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01.12.2019 | Research article | Ausgabe 1/2019 Open Access

BMC Health Services Research 1/2019

Can hospital accreditation enhance patient experience? Longitudinal evidence from a Hong Kong hospital patient experience survey

BMC Health Services Research > Ausgabe 1/2019
Ellie Bostwick Andres, Wen Song, Wei Song, Janice Mary Johnston
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Hospital accreditation is expected to improve health care quality and patient satisfaction. However, little and conflicting evidence is currently available to support its effect on patient outcomes, particularly patient experience. Hong Kong recently launched a pilot programme to test an infrastructure for accreditation of both private and public hospitals with the Australian Council on Healthcare Standards. This study aims to evaluate the longitudinal impact of hospital accreditation on patient experience in a publicly-funded university teaching hospital in Hong Kong.


Three cross-sectional surveys were conducted at three time points: 9 months pre- accreditation as baseline (T1), three (T2) and fifteen months (T3) post-accreditation. Acute care inpatients aged 18 to 80 were recruited on the second day of hospital admission to complete the Picker Patient Experience Questionnaire-15 (PPE-15). Baseline data was first compared to the 2005 Hong Kong average for public hospitals using t-tests. Data was then analyzed using ANOVA and multiple linear regression to evaluate differences across the three cross-sections and examine the effect of accreditation over time while controlling for covariates.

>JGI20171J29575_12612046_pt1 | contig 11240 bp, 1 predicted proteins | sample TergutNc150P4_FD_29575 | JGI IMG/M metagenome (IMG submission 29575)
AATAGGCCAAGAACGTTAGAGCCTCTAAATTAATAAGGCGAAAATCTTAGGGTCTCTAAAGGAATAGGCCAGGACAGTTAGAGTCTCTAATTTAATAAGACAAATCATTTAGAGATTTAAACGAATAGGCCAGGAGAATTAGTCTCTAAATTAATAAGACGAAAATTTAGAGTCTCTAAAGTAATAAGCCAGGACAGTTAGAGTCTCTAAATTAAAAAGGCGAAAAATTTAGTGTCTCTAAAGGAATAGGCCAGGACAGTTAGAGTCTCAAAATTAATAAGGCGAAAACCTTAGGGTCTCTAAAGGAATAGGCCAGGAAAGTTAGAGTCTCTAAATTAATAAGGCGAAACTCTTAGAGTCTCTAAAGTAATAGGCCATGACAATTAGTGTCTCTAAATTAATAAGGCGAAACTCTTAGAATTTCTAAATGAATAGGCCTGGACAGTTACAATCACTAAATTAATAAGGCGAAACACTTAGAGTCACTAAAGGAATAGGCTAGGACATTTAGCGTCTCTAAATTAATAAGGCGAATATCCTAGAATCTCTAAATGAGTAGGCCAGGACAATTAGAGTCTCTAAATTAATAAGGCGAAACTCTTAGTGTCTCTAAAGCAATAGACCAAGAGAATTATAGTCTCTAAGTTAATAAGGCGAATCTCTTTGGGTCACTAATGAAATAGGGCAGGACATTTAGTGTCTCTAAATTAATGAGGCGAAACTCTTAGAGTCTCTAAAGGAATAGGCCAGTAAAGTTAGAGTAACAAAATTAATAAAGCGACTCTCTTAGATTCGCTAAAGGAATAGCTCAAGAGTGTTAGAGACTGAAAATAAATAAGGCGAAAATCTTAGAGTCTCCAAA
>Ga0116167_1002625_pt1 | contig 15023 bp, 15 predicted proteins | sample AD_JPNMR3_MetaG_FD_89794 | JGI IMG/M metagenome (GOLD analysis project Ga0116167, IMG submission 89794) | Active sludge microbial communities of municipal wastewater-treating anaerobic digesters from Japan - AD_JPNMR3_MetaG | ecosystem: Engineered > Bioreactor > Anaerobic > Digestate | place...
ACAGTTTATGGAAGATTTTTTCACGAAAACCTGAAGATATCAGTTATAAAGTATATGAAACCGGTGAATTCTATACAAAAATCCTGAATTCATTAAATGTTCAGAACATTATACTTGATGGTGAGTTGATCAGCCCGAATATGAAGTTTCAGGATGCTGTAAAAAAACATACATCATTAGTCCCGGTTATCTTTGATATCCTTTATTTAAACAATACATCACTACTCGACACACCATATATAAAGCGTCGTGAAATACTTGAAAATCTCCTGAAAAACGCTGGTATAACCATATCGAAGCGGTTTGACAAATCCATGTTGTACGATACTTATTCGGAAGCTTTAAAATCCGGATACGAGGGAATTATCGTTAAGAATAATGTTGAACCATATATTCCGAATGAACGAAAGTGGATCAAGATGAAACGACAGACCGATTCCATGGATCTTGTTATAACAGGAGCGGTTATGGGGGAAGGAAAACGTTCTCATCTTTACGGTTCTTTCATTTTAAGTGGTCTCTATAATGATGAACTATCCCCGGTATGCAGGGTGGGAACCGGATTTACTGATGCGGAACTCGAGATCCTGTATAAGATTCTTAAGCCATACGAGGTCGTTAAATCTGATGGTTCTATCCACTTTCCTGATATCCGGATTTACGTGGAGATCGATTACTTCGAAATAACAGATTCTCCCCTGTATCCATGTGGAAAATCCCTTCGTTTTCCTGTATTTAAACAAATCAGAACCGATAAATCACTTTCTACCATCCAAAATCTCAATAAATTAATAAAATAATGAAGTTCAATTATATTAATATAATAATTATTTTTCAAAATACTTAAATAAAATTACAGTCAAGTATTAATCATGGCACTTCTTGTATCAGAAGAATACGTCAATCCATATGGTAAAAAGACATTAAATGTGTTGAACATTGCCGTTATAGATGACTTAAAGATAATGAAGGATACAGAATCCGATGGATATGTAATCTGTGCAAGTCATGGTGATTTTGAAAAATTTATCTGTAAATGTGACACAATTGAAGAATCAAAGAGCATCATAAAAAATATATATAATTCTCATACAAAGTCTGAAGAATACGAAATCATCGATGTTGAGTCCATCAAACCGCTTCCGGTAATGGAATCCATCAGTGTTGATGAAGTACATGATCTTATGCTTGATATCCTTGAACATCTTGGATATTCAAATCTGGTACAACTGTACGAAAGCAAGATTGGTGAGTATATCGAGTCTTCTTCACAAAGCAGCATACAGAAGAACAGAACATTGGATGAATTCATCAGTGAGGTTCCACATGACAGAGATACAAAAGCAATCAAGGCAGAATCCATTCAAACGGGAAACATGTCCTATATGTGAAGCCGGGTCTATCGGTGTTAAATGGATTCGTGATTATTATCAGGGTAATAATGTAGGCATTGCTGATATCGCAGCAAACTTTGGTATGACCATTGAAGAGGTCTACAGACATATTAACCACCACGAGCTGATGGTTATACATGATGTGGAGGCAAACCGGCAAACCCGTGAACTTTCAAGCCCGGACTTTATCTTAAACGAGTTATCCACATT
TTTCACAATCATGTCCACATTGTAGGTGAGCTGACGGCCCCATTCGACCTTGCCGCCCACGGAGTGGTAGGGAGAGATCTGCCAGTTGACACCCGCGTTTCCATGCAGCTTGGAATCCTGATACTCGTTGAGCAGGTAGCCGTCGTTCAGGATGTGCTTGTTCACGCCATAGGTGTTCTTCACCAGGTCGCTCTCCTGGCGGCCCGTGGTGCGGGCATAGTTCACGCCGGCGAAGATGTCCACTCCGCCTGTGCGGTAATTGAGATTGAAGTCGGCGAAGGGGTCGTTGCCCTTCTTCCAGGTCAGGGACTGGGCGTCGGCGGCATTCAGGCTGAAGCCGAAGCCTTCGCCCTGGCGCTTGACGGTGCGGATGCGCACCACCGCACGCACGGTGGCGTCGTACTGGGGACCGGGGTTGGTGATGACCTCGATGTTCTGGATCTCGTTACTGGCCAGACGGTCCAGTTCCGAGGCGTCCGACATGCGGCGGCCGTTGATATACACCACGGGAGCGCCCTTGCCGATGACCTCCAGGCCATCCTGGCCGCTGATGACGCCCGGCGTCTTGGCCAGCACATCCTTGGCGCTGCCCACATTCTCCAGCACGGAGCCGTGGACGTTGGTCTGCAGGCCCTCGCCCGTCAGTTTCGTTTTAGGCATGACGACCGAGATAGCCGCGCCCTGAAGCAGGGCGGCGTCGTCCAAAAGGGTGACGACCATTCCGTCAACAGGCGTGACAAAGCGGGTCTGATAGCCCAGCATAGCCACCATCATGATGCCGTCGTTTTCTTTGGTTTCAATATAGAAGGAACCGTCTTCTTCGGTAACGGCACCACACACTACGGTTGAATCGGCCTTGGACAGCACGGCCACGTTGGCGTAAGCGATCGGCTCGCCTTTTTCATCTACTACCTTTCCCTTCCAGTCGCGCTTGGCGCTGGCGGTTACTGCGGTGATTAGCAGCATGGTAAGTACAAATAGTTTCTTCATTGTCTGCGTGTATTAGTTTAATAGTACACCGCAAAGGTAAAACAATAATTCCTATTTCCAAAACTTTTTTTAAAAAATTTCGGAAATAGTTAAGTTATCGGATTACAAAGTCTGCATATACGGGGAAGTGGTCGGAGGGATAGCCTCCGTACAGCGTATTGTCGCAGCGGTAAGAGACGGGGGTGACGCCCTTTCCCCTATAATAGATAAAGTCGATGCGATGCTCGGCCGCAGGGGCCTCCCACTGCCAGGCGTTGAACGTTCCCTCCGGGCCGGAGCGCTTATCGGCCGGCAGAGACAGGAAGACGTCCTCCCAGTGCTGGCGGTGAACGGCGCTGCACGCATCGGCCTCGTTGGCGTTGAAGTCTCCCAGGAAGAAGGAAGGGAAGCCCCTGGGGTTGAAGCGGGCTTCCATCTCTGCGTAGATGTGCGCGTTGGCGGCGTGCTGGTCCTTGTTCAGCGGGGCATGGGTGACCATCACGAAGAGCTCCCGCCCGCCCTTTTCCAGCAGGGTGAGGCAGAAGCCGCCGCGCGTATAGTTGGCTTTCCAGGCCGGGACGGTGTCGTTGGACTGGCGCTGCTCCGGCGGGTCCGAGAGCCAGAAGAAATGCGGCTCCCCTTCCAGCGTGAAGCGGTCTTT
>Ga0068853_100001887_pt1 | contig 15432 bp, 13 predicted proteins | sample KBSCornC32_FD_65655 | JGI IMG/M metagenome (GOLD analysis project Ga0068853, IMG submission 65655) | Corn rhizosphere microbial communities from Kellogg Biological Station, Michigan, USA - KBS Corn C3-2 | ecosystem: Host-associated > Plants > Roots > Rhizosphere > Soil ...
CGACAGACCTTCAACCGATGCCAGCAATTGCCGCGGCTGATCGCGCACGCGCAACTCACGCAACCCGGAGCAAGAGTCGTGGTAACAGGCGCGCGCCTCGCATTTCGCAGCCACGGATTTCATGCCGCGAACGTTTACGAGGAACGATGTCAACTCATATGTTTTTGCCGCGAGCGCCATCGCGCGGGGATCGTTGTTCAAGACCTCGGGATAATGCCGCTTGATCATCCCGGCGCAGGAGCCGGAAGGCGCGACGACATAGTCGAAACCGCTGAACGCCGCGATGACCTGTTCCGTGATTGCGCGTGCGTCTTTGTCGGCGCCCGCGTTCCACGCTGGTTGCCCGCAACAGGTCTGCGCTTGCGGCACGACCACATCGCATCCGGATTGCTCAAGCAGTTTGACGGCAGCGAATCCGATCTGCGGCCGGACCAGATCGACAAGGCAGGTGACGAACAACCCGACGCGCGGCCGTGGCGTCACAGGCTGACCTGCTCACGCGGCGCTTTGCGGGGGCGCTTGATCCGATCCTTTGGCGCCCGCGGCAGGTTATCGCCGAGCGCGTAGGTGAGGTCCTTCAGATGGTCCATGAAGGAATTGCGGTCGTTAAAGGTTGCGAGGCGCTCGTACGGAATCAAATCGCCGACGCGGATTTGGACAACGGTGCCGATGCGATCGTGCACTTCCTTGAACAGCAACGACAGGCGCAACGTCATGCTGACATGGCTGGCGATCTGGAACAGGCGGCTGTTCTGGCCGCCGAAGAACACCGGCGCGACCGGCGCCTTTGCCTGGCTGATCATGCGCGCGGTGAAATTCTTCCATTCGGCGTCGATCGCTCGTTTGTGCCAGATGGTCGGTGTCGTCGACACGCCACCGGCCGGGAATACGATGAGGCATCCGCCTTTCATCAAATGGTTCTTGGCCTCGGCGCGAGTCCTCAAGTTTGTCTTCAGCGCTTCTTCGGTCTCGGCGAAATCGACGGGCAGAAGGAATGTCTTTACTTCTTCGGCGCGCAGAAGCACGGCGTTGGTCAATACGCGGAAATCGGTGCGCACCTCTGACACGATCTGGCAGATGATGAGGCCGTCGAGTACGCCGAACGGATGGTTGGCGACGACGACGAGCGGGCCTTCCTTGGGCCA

3083 patients (T1 = 896, T2 = 1093, T3 = 1094) completed the survey for a response rate of 83.5, 86.1, and 83.8%, respectively. The hospital baseline domain and summary patient experience scores differed from the Hong Kong public hospital average obtained from the 2005 Thematic Household Survey. All domain and summary patient experience scores declined (improved) over the study period (T1 to T3). The multiple regression results confirmed the time point score comparisons with declining (improving) parameter estimates for T2 and T3 for all domain and summary scores except the ‘continuity and transition’ domain, for which the declining coefficient was only significant at T3.


While hospital accreditation has not been shown to improve patient outcomes, this study suggests the accreditation exercise may enhance patient experience. Moreover, it suggests the quality improvement initiatives associated with accreditation may address areas of concern emphasized by Hong Kong patients, such as involvement in care and emotional support from providers.
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